People who live in the NorthRaleighneighborhood say it took firefighters between a half-hour and 45 minutes to begin dousing the flames after they arrived at the fire.
"I don't know what they were doing," says Latasha Brown, one of the people displaced by the damage. "They said they were trying to figure out a plan, but you can turn on water without having a plan." Brown believes the delay was caused by a lack of water.
Her neighbor, Wanda Freeman, agrees. "The firefighters did a wonderful job. There was a whole lot of them," she says. But, "I guess they did the best they could do, but I just think that it was a water shortage or just not enough water coming out," she says.
There are two other factors to consider. The city says because of a pump malfunction, parts of North Raleigh had extremely low water pressure Monday night.
There was also radio traffic from the firefighters saying they did not have enough water pressure, but Fire Marshal Earl Fowler says the firefighters were battling the blaze as soon as they arrived on the scene.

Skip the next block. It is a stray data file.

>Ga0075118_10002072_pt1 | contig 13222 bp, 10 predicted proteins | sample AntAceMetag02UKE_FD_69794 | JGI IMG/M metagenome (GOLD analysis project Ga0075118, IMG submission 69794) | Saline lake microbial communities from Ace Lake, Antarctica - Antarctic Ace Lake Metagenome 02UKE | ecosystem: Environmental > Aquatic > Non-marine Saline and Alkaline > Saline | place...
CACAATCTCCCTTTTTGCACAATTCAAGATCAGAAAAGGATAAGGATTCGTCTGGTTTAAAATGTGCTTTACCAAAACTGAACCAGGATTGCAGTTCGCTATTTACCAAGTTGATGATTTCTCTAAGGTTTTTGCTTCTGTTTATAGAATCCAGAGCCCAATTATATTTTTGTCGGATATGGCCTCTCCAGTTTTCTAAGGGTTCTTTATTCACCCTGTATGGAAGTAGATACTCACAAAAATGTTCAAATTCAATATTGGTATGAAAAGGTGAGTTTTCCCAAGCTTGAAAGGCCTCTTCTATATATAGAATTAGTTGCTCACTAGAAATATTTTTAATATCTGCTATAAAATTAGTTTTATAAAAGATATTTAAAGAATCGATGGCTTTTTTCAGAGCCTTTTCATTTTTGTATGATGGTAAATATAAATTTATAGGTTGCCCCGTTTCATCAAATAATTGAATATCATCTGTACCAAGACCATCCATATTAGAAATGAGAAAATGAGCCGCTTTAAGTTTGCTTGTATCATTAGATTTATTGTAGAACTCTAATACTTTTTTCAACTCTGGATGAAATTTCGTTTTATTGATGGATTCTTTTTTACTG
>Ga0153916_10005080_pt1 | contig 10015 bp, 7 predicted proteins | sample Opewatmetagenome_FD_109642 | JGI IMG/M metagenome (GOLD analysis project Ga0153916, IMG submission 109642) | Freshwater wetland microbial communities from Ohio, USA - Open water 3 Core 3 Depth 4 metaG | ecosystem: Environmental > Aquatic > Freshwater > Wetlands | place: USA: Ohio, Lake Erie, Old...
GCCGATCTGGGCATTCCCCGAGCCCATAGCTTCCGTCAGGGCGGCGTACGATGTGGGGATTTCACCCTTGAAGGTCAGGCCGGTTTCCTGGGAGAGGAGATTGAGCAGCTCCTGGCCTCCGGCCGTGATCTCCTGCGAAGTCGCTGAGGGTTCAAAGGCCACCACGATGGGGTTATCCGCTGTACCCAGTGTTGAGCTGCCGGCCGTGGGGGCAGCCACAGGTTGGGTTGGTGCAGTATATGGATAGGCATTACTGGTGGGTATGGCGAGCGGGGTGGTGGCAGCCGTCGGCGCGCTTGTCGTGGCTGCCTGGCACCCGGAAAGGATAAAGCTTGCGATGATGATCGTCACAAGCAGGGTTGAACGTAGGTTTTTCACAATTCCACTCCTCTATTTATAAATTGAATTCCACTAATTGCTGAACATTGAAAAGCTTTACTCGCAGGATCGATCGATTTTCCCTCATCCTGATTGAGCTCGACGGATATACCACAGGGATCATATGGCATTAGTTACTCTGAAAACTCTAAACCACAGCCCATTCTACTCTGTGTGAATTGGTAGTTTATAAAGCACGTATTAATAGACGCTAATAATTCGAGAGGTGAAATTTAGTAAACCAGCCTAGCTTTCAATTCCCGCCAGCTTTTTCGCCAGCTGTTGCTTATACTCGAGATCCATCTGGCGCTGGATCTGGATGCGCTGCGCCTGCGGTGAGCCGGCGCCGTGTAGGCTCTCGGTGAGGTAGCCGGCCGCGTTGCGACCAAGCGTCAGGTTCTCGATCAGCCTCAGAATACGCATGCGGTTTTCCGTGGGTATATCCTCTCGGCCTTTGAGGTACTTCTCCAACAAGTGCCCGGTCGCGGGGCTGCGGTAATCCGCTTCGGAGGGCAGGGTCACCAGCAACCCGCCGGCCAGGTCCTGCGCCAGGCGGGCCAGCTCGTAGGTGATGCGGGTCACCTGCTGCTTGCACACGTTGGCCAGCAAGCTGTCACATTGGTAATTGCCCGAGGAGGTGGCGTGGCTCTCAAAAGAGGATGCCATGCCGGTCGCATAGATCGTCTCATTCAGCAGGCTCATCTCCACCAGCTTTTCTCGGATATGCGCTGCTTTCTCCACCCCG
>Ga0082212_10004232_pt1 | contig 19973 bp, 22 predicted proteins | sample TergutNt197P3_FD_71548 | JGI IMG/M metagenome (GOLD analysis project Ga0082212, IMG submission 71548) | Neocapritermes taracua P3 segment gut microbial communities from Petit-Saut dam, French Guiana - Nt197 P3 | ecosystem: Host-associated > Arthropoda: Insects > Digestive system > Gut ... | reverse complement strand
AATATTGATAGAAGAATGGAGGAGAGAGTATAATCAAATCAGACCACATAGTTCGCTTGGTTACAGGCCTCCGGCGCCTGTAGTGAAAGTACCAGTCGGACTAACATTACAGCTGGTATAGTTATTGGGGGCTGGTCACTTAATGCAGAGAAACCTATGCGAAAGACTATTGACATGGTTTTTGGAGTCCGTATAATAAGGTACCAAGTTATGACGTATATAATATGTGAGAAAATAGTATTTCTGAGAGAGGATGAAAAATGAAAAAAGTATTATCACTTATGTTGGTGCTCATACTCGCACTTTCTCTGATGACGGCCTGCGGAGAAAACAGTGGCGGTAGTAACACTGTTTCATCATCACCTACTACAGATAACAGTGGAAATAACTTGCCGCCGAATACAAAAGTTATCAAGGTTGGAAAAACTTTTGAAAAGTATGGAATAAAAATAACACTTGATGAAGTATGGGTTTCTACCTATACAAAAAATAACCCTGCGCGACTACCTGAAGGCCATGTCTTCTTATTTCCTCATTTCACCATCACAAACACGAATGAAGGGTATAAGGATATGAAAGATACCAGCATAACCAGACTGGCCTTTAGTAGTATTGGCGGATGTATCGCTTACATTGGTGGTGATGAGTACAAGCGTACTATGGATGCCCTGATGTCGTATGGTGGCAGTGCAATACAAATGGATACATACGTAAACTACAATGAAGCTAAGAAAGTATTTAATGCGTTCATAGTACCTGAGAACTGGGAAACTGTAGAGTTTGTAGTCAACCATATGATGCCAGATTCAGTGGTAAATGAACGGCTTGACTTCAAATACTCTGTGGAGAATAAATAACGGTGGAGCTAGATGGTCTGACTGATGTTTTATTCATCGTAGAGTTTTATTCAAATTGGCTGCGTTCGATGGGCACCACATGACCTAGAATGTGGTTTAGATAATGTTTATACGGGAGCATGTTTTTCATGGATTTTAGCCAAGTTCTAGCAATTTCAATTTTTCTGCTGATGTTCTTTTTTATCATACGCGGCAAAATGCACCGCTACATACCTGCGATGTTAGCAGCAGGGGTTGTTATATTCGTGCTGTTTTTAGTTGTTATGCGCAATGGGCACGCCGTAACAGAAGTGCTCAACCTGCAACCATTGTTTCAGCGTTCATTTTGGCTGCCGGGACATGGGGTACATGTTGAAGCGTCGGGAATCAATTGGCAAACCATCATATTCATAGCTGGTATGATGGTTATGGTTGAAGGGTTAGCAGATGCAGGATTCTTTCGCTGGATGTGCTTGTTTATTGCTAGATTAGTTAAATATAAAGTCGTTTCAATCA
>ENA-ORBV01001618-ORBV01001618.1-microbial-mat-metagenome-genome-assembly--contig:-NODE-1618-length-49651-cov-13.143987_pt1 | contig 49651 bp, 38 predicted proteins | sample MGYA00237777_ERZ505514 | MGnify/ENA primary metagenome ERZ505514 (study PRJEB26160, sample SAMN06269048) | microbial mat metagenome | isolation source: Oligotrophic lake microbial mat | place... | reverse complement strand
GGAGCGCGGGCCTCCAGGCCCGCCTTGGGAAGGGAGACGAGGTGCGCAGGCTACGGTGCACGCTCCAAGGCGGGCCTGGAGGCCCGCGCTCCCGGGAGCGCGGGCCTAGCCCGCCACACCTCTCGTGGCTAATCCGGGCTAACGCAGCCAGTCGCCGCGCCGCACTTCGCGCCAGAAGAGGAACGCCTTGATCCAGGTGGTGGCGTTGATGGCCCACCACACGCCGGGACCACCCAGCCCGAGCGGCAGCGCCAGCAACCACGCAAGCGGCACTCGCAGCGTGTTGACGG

"This was not related at all to that problem. This was on a different grid. This was not on the same grid as that water system was," said Fowler.
The two water grids at issue are next to each other. They share common lines, but the city says when the fire was called in, both grids were at normal pressure.
Fowler says there was only a temporary lack of water when firefighters switched from booster tanks on the trucks to fire hydrants.
The firefighters also switched hydrants at one point, but Fowler says that is fairly routine.
City officials deny the mechanical failure that caused parts of North Raleigh to have extremely low water pressure Monday night had anything to do with fighting the early morning fire Tuesday.
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